Macedonia calls for pressure on Greece in name dispute
Prospects for a settlement of the Greek-Macedonian dispute over the name of the former Yugoslav republic are the worst in 18 months, and a breakthrough may require the intervention of the US and Europe’s leading powers, according to Nikola Gruevski, the Macedonian prime minister.
In an interview with the Financial Times, Mr Gruevski said the Greek and Macedonian governments had made some progress towards a compromise when the socialist George Papandreou was prime minister in Athens from 2009 to 2011, but this progress had gone into reverse after Antonis Samaras, a conservative, took over in June 2012.
Mr Gruevski placed the blame squarely on Mr Samaras, accusing him of moving to “one of the most radical positions that Greece has adopted in the history of the problem”.
The dispute’s origins lie in the violent break-up of communist Yugoslavia and Macedonia’s declaration of independence in 1991 under a name, the Republic of Macedonia, which Greece regards as both an encroachment on its cultural heritage and an implicit territorial claim on a northern Greek province also called Macedonia.
The quarrel has paralysed Macedonia’s integration into Europe’s security and economic structures by causing Greece to block the young state’s entry into Nato and the European Union. Macedonia has been a candidate for EU admission since 2005, but formal membership negotiations have never begun.
It’s much worse than before. The situation could be unblocked if Greece were to come under pressure from countries like the US, Germany and France. But if not, it won’t be.- Nicola Gruevski, Macedonian prime minister
A controversial architectural redesign of Skopje, Macedonia’s capital, includes colossal statues of Alexander the Great and his father, Philip II of Macedon, celebrated as symbols of the new state, much to the fury of Greeks who revere them as ancient Greek heroes.
Mr Gruevski denied that the project, which is known as Skopje 2014 and whose cost has run into several hundred million euros, was responsible for hardening Greece’s line on the name dispute. “After we created our own country, we thought it would be good to have 20 or 30 statues of people from our history. It was never our idea to cause problems with the Greeks,” he said.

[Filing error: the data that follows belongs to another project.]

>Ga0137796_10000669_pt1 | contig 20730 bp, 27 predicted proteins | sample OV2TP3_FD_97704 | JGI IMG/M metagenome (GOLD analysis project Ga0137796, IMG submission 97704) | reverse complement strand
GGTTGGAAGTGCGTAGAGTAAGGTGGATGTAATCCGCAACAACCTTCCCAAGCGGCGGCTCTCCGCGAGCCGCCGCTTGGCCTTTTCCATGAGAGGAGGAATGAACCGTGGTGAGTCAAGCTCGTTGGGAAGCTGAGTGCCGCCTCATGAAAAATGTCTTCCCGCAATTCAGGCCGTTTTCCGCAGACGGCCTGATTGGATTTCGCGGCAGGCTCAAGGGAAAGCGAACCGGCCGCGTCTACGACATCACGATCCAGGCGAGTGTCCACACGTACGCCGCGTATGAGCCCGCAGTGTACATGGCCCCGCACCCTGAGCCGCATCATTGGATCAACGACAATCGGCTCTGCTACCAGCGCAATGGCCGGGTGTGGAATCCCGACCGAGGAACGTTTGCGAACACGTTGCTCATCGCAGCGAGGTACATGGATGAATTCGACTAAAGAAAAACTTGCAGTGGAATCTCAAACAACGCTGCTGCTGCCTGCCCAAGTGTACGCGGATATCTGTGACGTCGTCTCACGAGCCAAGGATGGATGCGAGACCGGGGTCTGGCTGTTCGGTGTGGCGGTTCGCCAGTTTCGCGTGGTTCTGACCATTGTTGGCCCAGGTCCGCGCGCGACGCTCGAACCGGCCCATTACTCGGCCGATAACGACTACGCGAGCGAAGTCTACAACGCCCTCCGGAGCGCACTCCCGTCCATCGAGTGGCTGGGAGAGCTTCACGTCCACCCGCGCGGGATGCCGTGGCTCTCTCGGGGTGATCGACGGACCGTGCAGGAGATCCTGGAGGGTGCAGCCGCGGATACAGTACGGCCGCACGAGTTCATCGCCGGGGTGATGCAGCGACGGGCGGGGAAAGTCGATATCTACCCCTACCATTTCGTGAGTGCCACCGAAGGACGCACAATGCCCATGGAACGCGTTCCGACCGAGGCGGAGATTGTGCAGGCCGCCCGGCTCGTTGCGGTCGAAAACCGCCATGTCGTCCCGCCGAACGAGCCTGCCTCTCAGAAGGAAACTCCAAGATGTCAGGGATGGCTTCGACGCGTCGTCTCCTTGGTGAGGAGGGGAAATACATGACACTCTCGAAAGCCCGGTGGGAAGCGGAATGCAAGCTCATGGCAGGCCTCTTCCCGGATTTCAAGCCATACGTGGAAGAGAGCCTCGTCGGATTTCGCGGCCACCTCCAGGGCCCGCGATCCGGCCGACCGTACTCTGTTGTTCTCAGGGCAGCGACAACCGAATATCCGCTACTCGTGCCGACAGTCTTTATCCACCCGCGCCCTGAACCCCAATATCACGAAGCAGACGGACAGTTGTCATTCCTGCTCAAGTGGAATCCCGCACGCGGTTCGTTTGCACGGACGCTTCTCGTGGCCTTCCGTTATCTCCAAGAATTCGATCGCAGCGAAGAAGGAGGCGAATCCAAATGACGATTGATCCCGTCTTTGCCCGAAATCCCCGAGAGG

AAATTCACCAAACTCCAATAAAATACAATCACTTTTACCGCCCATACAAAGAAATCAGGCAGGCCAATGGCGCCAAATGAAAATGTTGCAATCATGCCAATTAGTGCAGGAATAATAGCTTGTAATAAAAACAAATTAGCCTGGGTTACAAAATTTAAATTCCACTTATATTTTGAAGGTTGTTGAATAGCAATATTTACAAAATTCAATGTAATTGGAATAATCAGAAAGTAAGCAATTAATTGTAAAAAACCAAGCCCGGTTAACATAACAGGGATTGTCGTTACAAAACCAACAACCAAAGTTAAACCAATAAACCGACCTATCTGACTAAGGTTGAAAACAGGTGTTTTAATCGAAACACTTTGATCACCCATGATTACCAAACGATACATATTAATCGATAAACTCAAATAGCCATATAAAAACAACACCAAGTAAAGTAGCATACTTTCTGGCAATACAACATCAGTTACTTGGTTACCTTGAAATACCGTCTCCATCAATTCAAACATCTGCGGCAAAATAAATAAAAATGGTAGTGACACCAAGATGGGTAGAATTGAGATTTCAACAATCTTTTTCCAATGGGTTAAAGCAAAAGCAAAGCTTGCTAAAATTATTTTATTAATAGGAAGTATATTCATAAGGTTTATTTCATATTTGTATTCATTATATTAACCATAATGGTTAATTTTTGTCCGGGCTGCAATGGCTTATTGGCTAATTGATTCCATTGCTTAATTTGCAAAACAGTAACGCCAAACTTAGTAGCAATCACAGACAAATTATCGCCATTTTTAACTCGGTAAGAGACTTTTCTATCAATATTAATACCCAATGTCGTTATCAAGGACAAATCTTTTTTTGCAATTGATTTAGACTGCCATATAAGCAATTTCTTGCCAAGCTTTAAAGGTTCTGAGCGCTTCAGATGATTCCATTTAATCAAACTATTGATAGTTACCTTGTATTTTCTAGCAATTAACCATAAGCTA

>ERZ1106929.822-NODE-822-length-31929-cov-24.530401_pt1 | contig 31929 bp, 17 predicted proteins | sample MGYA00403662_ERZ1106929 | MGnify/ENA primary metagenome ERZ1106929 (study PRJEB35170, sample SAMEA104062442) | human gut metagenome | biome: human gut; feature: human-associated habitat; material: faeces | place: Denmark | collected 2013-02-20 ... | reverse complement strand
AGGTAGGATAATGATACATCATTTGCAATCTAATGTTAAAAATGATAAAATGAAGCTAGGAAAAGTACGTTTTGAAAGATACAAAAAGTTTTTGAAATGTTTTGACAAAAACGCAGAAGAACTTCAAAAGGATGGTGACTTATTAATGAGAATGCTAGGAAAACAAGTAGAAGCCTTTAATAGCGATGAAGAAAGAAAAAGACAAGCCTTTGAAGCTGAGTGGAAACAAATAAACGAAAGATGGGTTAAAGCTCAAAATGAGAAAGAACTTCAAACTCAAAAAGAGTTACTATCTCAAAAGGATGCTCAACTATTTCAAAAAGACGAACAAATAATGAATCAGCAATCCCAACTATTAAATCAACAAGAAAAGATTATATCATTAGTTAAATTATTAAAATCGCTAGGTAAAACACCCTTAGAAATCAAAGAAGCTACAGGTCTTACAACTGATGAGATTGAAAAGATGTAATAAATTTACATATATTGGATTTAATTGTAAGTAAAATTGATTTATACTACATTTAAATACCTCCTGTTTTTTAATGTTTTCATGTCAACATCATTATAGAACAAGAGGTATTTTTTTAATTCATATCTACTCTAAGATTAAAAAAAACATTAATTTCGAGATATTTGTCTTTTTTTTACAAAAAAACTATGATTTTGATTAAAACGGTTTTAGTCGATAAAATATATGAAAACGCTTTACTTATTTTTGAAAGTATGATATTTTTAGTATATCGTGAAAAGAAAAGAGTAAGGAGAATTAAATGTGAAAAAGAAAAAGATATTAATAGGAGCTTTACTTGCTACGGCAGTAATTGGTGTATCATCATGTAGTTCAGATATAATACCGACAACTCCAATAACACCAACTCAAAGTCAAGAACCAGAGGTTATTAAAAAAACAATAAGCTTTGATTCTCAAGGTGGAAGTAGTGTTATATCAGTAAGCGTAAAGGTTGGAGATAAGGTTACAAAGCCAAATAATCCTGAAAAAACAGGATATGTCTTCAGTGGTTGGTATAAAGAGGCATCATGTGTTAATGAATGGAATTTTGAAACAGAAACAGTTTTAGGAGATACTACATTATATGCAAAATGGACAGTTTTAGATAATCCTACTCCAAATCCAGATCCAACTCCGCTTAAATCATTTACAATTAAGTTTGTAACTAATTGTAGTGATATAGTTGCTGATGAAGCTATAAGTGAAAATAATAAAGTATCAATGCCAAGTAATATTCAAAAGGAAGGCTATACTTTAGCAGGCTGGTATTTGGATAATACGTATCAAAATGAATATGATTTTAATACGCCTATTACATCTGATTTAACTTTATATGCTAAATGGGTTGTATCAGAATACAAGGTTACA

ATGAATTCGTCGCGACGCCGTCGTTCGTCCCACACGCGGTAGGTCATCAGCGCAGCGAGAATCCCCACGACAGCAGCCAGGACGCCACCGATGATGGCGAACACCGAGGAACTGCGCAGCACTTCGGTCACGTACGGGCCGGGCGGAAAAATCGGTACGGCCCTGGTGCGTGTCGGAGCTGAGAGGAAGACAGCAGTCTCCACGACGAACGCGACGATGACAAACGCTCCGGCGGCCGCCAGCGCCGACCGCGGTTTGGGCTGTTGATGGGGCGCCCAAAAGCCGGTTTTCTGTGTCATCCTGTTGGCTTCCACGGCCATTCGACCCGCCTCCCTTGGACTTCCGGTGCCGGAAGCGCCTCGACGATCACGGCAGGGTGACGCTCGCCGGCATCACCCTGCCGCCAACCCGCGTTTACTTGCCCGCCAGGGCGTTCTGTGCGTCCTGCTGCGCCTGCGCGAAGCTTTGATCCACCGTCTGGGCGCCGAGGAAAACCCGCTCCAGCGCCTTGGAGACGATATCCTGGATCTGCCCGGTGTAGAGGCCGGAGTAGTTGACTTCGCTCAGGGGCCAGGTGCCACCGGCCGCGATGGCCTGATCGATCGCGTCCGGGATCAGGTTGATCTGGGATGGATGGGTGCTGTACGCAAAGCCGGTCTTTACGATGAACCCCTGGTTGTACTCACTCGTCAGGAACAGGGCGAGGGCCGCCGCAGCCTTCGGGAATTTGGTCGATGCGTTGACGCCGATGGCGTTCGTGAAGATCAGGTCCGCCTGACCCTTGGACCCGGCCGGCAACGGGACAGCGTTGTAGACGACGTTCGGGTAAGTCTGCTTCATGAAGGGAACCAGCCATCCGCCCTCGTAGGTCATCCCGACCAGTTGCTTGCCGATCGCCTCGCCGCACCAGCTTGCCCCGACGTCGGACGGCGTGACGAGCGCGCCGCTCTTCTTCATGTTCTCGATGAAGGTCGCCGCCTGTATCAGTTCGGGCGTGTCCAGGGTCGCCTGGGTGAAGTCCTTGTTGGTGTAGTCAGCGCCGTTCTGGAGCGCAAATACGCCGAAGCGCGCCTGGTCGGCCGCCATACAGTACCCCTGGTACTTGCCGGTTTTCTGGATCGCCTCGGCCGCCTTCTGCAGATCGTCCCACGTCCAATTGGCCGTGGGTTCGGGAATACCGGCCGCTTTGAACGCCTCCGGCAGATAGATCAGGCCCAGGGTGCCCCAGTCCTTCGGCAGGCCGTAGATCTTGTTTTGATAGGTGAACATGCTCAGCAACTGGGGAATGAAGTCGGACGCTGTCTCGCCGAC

Asked what pressure he wished to see applied on Greece, Mr Gruevski said the big powers should remind Athens that the International Court of Justice, whilst not passing an opinion on the name dispute, ruled in 2011 that Greece had been wrong to block Macedonia’s application for Nato membership three years previously.
“I’d like to see pressure go in the direction of respect for the ICJ’s decision. I’m asking for respect for international law. Otherwise what is the point of the court, and what is the point of international law?” Mr Gruevski said.
The latest proposals for solving the name dispute were floated in April by Matthew Nimetz, a US diplomat who serves as UN special representative on the issue. He suggested that the state should go by the name of the Upper Republic of Macedonia in multinational settings, but that countries could use the term Republic of Macedonia in bilateral relations with Skopje if they so chose.
These proposals were turned down by Greece, which made clear it wanted one name for all purposes and floated the idea of the Republic of Upper Macedonia. These suggestions have proved unacceptable to Mr Gruevski and his government.